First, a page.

There is often a lot of debate about on the affect of eating organic vs non-organic with staunch supporters on each end of the debate.
The fact of the matter is, a lot of the food we eat is contaminated with pesticides, there is no getting away from that. If you don’t know what pesticides are and what they are used for, here is a little exert taken from the FAQ’s section of the governments Health and Safety Executive website:
Farmers and growers use pesticides to do various things, including:
- protecting crops from insect pests, weeds and fungal diseases while they are growing
- protecting harvested crops while they are stored
- safeguarding human health, by stopping food crops being contaminated by fungi
However, as pesticides are used to kill unwanted pests, weeds and moulds (fungi), they could also harm people, wildlife and the environment if there were not strict controls in place over their sale and use. The UK has a wide range of legislation and administrative controls governing their approval and authorisation, marketing, supply, storage and use to ensure that any risks are managed appropriately. There is more information on these controls in the answer to Q2 below.
It is up to everyone who is involved with pesticides, whether they are farmers, professional growers or gardeners, to ensure that they are used safely and effectively in line with the controls in place.
Now, there are guidelines in place on what pesticides can and can’t be used, however something I saw recently was quite disturbing. Guy Watson, Organic Farmer and Riverford Founder, posted on Instagram that 147 pesticides that he was assured were safe in the 1970’s have subsequently been banned. I am sure there are a lot stricter guidelines in place now but it is food for thought (pun intended).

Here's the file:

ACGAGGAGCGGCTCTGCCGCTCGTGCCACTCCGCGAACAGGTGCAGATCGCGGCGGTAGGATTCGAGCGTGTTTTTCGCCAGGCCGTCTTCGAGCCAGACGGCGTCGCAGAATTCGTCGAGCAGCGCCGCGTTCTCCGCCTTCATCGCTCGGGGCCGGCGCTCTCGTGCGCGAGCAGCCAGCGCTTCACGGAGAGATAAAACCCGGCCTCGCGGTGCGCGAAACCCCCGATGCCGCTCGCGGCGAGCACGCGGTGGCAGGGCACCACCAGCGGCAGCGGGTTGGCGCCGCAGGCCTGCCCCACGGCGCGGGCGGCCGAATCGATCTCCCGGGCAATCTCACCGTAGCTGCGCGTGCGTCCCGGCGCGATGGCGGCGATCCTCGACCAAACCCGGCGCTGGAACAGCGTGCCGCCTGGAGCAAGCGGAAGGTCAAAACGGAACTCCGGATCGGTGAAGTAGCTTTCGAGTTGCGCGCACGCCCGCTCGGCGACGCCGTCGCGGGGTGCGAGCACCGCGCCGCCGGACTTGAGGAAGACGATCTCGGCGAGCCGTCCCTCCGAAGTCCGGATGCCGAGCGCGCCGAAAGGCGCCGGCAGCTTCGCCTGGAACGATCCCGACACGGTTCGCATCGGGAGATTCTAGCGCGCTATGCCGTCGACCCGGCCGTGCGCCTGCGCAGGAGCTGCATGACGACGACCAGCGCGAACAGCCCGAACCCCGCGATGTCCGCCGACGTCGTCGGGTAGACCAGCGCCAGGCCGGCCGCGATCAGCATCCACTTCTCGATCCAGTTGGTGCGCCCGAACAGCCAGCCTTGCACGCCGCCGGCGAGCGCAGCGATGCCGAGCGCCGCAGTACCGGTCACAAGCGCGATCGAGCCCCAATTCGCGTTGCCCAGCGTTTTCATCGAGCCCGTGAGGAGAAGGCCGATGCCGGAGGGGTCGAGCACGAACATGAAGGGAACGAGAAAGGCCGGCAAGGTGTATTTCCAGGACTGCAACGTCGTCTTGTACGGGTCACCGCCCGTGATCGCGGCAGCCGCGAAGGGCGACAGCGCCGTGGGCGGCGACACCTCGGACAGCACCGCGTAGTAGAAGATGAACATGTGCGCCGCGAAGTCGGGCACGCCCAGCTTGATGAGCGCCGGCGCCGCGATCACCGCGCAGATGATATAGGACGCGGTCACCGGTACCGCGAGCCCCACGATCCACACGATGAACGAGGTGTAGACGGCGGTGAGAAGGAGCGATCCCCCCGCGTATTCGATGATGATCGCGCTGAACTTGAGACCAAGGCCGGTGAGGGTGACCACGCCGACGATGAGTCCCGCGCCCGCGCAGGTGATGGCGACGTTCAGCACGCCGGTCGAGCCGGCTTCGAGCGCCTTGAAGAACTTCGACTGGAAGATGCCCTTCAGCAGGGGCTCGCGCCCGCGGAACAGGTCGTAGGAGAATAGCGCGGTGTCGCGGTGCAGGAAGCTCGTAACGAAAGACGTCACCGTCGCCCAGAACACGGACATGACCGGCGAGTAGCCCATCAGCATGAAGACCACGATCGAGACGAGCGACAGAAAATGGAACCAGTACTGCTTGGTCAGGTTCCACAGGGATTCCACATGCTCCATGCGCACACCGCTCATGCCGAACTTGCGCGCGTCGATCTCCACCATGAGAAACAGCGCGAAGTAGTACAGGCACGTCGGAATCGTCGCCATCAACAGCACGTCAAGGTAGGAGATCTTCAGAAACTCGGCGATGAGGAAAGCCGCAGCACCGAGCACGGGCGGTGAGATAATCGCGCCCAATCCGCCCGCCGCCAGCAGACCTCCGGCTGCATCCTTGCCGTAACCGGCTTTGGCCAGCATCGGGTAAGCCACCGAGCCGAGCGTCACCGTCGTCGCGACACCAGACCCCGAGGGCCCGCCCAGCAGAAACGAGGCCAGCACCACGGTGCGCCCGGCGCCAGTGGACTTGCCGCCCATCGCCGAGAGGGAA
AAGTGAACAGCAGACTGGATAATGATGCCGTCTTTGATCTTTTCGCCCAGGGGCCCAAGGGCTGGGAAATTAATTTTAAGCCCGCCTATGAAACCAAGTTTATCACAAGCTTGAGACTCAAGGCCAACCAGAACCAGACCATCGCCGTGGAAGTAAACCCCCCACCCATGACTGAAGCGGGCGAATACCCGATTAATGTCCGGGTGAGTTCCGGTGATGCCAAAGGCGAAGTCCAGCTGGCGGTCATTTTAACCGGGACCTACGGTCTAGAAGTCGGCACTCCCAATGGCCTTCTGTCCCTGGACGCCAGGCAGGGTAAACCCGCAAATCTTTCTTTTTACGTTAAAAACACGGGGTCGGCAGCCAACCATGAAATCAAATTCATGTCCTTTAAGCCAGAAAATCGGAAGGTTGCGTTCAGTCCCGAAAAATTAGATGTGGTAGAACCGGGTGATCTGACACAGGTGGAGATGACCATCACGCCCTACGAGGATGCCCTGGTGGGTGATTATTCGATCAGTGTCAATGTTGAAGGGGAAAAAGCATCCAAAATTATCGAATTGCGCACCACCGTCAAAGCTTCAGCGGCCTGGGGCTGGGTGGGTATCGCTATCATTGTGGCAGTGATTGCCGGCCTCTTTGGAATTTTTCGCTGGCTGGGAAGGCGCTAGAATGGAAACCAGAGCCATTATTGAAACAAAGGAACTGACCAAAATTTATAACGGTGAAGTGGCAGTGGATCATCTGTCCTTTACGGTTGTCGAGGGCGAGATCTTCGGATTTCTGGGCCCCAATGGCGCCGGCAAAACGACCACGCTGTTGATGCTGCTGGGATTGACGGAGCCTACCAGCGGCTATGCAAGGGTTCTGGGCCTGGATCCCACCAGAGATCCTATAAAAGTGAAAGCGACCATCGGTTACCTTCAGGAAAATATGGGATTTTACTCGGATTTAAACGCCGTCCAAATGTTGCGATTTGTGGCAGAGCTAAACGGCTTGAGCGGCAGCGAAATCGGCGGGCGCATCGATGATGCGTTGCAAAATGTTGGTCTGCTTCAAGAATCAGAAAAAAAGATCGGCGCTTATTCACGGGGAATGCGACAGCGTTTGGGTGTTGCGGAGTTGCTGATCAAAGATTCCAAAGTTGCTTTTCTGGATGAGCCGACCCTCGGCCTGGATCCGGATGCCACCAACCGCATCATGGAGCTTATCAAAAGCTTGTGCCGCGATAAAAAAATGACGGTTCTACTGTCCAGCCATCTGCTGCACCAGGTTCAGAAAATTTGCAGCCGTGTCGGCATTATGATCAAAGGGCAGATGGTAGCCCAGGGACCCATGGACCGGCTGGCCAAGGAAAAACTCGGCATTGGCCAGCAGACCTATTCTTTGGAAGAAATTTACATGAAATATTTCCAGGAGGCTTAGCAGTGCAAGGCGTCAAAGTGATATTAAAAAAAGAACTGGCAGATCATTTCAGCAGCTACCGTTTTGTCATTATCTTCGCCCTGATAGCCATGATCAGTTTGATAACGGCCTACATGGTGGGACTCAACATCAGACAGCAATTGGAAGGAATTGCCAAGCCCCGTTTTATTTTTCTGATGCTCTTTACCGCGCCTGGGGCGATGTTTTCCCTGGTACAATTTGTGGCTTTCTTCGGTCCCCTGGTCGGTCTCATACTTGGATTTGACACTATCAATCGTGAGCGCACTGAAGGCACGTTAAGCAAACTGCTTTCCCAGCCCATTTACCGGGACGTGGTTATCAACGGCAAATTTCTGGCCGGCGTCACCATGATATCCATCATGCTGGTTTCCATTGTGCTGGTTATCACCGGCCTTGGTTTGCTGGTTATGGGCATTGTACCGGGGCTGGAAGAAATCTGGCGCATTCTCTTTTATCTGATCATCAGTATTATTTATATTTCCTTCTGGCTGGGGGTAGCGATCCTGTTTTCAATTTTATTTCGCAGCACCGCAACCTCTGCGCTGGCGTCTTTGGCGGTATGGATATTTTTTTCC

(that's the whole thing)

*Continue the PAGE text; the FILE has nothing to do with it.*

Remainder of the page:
In fact, it seems strange to me that organic food has to be labelled as such, surely it would make sense to label non-organic food as such stating why and what chemicals are in them to make them non-organic, but that’s a discussion for another day.
Unfortunately, organic food can be more expensive and it is not as accessible as non-organic so it is not feasible for everyone to eat organic all of the time, this is where the “Dirty Dozen” list comes in.
Every year the EWG produce a guide to pesticides in a produce report ranking the pesticide contamination of 48 popular fruits and vegetables. The full report can be read here but below is the “Dirty Dozen” followed by the “Clean Fifteen”. If eating organic is not always an options to you, try and do so for foods on the “Dirty Dozen” list and compromise this with being more relaxed about the foods on the “Clean Fifteen”.
1 – Strawberries
2 – Spinach
3 – Nectarines
4 – Apples
5 – Peaches
6 – Pears
7 – Cherries
8 – Grapes
9 – Celery
10 – Tomatoes
11 – Sweet Bell Peppers
12 – Potatoes
1 – Sweetcorn
2 – Avocadoes
3 – Pineapples
4 – Cabbage
5 – Onions
6 – Sweet Peas
7 – Papayas
8 – Asparagus
9 – Mangos
10 – Eggplant / Aubergine
11 – Honeydew Melon
12 – Kiwi
13 – Cantaloupe / Melon
14 – Cauliflower
15 – Grapefruit
Studies have shown that when eating non-organic, the body does seem to still gain all the vitamins and minerals from the food the same way as it does non-organic, this is great, but personally I would rather get these nutrients without the harmful chemicals alongside them.
With this in mind, if there is no organic version available for your favourite fruit and veg, then I would say that it is better to eat the non-organic version to still get the good nutrients rather than depriving yourself of them, but maybe try an alternative from the Clean Fifteen instead.